The Top Beam Ceremony for the BSPB

Top Beam Placed on Biomedical Sciences Partnership Building

Marian Frank
Marian Frank
The Top Beam Ceremony for the BSPB
New Building Allows Expanded Partnerships in Health Care Innovation

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Construction workers whisked the top beam of the Biomedical Sciences Partnership Building from the ground to the 10th story Thursday morning to the delight of 150 onlookers on the University of Arizona College of Medicine – Phoenix campus.

UA President Ann Weaver Hart and Joe G.N. “Skip” Garcia, MDDignitaries — including University of Arizona President Ann Weaver Hart, PhD, Phoenix Mayor Greg Stanton, Vice Mayor Kate Gallego, and Joe G.N. “Skip” Garcia, MD, Senior Vice President of UA Health Sciences — watched as the beam, with UA, U.S. and DPR • Sundt Construction banners whipping below and a pine tree attached above, was lifted to the top of the $136 million building in downtown Phoenix.

The 245,000-square-foot research building will be a hub for health care and scientific innovation when it opens in early 2017.

“I want to thank the City of Phoenix and Mayor Greg Stanton, and all of our other supporters for their partnership in making this new facility a reality,” President Hart said. “I look forward to the great discoveries and innovation that will come from it.”

“Today, Phoenix and the UA are one step closer to our shared vision to create a truly world-class and cutting-edge biomedical science hub in our downtown,” Mayor Stanton said. “We are partners in so many ways, and your success is our success. I’m proud to be your partner.”

Located just north of the Health Sciences Education Building, the new building will be the home for the Center for Applied NanoBioscience and Medicine as part of the Department of Basic Medical Sciences, UA College of Medicine – Phoenix.

Hart said that the interdisciplinary group of scientists and engineers from the Center are already making cutting-edge discoveries with great clinical promise, like the Rapid DNA test, which detects early-stage bacterial infections.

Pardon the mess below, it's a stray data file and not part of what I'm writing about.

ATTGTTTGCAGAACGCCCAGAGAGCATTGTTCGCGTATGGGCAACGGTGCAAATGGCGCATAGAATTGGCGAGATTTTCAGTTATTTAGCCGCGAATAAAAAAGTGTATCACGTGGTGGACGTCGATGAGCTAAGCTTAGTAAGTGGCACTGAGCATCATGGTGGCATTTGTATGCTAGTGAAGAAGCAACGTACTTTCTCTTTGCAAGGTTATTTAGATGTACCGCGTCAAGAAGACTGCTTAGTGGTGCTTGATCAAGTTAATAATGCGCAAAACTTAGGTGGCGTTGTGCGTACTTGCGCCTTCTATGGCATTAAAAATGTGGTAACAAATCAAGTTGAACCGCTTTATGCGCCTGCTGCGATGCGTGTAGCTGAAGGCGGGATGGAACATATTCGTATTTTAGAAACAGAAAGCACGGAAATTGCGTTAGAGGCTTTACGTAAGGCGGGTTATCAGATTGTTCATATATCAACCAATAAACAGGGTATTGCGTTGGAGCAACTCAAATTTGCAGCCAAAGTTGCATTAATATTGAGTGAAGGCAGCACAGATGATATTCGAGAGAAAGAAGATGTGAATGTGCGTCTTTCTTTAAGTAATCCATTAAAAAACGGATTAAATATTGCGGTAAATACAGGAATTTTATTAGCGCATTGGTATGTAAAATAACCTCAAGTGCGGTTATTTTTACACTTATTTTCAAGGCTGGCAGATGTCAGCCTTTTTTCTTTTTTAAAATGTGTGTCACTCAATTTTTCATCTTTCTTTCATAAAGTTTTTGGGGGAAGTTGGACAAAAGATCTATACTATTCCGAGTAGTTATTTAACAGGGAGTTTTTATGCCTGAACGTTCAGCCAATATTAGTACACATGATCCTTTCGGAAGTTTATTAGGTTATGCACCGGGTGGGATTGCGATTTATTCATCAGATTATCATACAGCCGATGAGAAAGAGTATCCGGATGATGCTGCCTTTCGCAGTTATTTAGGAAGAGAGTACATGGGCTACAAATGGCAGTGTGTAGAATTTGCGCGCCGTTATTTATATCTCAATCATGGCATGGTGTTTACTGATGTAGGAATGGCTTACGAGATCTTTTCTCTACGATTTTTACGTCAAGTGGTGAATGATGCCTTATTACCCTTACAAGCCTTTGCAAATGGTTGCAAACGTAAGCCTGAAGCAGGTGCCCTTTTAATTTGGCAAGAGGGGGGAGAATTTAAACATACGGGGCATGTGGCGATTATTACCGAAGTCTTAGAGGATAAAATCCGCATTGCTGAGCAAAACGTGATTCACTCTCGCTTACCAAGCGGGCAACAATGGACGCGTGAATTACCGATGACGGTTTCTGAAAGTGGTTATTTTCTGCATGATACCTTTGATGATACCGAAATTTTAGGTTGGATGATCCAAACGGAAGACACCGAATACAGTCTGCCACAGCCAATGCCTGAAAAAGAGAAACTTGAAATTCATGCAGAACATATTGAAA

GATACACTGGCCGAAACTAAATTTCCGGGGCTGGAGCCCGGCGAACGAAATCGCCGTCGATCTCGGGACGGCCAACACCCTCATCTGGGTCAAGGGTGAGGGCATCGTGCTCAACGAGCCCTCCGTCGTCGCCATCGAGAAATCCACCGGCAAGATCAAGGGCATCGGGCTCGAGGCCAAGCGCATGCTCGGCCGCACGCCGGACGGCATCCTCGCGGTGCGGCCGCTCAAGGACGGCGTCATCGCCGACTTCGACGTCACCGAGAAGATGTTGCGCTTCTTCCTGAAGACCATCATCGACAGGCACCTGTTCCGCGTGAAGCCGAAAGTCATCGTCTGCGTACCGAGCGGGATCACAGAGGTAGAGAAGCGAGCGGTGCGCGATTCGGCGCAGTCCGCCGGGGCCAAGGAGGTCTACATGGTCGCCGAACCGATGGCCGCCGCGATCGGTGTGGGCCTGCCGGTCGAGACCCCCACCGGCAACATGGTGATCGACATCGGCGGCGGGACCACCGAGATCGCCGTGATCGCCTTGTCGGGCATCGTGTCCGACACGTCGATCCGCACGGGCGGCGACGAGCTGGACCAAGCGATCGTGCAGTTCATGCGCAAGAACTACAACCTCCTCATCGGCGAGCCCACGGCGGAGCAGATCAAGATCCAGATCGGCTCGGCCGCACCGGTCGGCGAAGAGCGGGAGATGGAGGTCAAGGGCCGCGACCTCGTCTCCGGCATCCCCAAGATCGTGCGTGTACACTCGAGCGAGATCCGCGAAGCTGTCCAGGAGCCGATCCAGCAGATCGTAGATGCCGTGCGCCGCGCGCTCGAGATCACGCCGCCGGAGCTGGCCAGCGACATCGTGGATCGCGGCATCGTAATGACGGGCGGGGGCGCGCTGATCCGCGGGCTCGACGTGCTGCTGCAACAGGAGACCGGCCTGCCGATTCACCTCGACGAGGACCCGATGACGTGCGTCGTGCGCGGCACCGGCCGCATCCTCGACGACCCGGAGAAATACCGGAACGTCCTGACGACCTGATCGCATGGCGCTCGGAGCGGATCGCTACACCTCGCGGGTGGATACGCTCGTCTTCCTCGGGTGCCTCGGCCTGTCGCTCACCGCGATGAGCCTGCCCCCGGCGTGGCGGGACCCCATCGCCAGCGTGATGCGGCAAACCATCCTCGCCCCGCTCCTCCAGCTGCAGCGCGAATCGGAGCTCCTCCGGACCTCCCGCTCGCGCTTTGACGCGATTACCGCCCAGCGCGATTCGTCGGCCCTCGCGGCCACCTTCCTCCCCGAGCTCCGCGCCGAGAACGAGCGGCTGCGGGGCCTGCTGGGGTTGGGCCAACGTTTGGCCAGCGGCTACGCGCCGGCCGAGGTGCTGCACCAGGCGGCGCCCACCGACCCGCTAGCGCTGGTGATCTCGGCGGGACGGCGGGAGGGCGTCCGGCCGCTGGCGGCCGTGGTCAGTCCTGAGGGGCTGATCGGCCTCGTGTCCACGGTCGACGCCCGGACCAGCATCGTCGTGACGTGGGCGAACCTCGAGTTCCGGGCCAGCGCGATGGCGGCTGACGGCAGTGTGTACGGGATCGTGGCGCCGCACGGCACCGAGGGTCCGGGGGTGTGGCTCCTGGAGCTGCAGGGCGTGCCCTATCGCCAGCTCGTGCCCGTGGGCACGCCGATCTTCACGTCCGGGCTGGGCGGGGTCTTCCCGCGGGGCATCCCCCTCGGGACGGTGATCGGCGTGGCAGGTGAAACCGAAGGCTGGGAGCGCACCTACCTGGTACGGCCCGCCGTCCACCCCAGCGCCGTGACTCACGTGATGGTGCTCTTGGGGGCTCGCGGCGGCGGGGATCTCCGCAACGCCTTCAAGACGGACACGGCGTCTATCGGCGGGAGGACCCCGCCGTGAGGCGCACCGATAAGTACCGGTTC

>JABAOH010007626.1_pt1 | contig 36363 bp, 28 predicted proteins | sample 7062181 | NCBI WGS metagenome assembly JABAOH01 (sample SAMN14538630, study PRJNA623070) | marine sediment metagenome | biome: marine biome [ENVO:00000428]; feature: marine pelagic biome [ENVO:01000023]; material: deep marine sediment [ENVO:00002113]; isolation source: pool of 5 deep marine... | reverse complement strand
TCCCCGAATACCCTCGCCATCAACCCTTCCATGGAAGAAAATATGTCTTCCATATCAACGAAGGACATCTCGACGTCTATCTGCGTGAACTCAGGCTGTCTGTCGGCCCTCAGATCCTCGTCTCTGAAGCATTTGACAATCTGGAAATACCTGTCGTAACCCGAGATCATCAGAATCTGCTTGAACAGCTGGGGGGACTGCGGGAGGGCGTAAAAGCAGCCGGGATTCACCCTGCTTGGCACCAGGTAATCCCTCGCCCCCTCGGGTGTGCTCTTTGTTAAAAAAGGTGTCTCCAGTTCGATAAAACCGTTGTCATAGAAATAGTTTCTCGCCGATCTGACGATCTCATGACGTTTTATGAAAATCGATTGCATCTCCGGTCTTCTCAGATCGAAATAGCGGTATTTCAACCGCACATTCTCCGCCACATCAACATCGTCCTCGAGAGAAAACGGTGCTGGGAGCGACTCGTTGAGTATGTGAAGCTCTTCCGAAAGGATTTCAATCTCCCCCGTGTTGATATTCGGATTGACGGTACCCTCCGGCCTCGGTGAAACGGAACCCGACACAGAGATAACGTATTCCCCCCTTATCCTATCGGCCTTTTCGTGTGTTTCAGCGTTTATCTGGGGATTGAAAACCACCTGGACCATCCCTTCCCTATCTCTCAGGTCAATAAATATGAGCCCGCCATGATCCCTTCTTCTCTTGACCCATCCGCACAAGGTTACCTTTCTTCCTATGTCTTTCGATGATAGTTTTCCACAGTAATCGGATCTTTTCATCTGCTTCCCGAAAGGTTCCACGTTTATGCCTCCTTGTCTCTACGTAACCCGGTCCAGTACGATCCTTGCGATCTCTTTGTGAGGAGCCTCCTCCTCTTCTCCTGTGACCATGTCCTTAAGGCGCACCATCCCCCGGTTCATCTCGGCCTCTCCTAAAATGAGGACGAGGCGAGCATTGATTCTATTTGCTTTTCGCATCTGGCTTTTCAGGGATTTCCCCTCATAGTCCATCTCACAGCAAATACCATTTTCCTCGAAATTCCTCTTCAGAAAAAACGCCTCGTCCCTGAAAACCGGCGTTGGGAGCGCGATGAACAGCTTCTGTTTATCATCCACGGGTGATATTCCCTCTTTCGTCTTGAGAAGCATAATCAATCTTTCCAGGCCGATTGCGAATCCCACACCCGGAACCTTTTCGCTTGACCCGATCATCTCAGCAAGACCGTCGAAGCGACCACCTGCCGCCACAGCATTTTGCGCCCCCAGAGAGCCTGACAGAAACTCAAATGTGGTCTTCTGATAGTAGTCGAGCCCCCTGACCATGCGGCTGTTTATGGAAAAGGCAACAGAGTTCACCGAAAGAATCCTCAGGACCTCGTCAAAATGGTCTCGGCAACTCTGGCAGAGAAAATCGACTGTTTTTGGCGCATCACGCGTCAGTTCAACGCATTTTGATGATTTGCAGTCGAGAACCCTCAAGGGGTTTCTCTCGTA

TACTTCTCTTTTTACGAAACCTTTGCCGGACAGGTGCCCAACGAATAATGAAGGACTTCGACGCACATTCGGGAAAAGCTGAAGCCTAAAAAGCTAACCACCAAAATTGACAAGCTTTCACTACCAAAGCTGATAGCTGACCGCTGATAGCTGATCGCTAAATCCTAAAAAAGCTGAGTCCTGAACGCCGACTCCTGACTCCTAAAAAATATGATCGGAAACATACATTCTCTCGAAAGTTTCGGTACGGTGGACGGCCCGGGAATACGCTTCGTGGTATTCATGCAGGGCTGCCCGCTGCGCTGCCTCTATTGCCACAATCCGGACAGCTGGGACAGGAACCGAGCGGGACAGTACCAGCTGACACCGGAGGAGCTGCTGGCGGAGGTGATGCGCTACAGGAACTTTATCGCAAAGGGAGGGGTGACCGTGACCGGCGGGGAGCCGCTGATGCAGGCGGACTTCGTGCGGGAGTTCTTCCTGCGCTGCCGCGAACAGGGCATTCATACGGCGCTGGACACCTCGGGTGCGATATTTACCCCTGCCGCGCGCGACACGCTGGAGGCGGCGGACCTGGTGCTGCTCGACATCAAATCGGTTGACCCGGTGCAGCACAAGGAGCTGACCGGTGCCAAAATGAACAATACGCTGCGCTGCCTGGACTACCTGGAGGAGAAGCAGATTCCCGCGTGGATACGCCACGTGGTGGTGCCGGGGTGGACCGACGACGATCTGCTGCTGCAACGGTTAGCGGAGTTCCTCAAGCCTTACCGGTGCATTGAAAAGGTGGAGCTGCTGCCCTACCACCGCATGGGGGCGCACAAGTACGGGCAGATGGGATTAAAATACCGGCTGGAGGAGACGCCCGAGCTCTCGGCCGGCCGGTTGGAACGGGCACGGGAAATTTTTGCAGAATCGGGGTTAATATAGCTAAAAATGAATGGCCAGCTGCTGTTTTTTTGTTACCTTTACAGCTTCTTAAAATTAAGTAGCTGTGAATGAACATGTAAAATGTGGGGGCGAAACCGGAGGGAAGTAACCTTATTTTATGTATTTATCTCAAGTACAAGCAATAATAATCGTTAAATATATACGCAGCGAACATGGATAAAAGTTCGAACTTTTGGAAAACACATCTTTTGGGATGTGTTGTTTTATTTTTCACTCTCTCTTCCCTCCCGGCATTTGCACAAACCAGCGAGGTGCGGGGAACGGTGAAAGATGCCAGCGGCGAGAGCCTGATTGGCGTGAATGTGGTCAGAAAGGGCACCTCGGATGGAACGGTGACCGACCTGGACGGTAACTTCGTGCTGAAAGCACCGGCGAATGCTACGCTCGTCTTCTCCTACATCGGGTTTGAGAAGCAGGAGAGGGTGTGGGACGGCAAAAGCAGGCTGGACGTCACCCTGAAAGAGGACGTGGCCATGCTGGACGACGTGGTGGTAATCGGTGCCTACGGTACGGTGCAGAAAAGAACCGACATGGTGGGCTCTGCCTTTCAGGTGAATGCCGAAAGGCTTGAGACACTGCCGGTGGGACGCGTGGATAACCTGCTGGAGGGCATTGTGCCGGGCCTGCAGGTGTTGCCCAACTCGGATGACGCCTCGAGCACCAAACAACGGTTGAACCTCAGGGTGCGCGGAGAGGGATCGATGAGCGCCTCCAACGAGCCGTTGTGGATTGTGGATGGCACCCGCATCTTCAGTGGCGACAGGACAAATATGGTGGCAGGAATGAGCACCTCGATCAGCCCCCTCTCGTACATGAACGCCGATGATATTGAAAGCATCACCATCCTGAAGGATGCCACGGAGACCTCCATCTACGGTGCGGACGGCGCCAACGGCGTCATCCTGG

Mayor Stanton alongside the Beam“This addition to the campus will be a tremendous asset to the medical school, but that’s not all,” Stanton said. “It will also attract researchers from the community and throughout the bioscience industry to come to downtown Phoenix and work with the latest medical technologies.”

Dr. Garcia said over the next three years, the University will be recruiting to the Phoenix Biomedical Campus 40 nationally-renowned researchers and physician scientists who will bring expertise in traumatic brain injury, cancer biology, genetics and genomics, human microbiome, regenerative medicine and clinical and translational research.

Bioscience is driving development in District 8, said Vice Mayor Kate Gallego, who represents the City Council district that includes downtown Phoenix. “Companies want to come here to be close to the exciting growth.”

Funding for the $136 million building was approved by the Arizona Board of Regents in 2014 using Stimulus Plan for Economic and Educational Development bonds that were approved by the Arizona Legislature in 2008.

Nearly 500 jobs in design and construction were created during the buildout, and another 360 permanent jobs are expected to be created in health care, education and biosciences once the building opens next year.

DPR Construction • Sundt Construction, Inc., a joint venture, managed construction. Architects for the project are CO Architects of Los Angeles and Ayres Saint Gross of Phoenix.

The building is the latest development in the steady expansion of the downtown Phoenix Biomedical Campus and expanding academic medical center. In 2012, the award-winning Health Sciences Education Building opened, housing health education for UA and Northern Arizona University. The University of Arizona Cancer Center at Dignity Health St. Josephs, a 220-square-foot outpatient and research facility, opened in 2015.

The UA has invested nearly $450 million in building projects on the downtown Phoenix Biosciences campus and has built close to one million square feet of capital projects.

The medical school in Phoenix has graduated 205 physicians and has 320 students in training in its continuing mission to address the physician shortage in Arizona. The College of Medicine – Phoenix opened in 2007.

About the College

Founded in 2007, the University of Arizona College of Medicine – Phoenix inspires and trains exemplary physicians, scientists and leaders to optimize health and health care in Arizona and beyond. By cultivating collaborative research locally and globally, the college accelerates discovery in a number of critical areas — including cancer, stroke, traumatic brain injury and cardiovascular disease. Championed as a student-centric campus, the college has graduated 665 physicians, all of whom received exceptional training from nine clinical partners and more than 2,600 diverse faculty members. As the anchor to the Phoenix Bioscience Core, which is projected to have an economic impact of $3.1 billion by 2025, the college prides itself on engaging with the community, fostering education, inclusion, access and advocacy.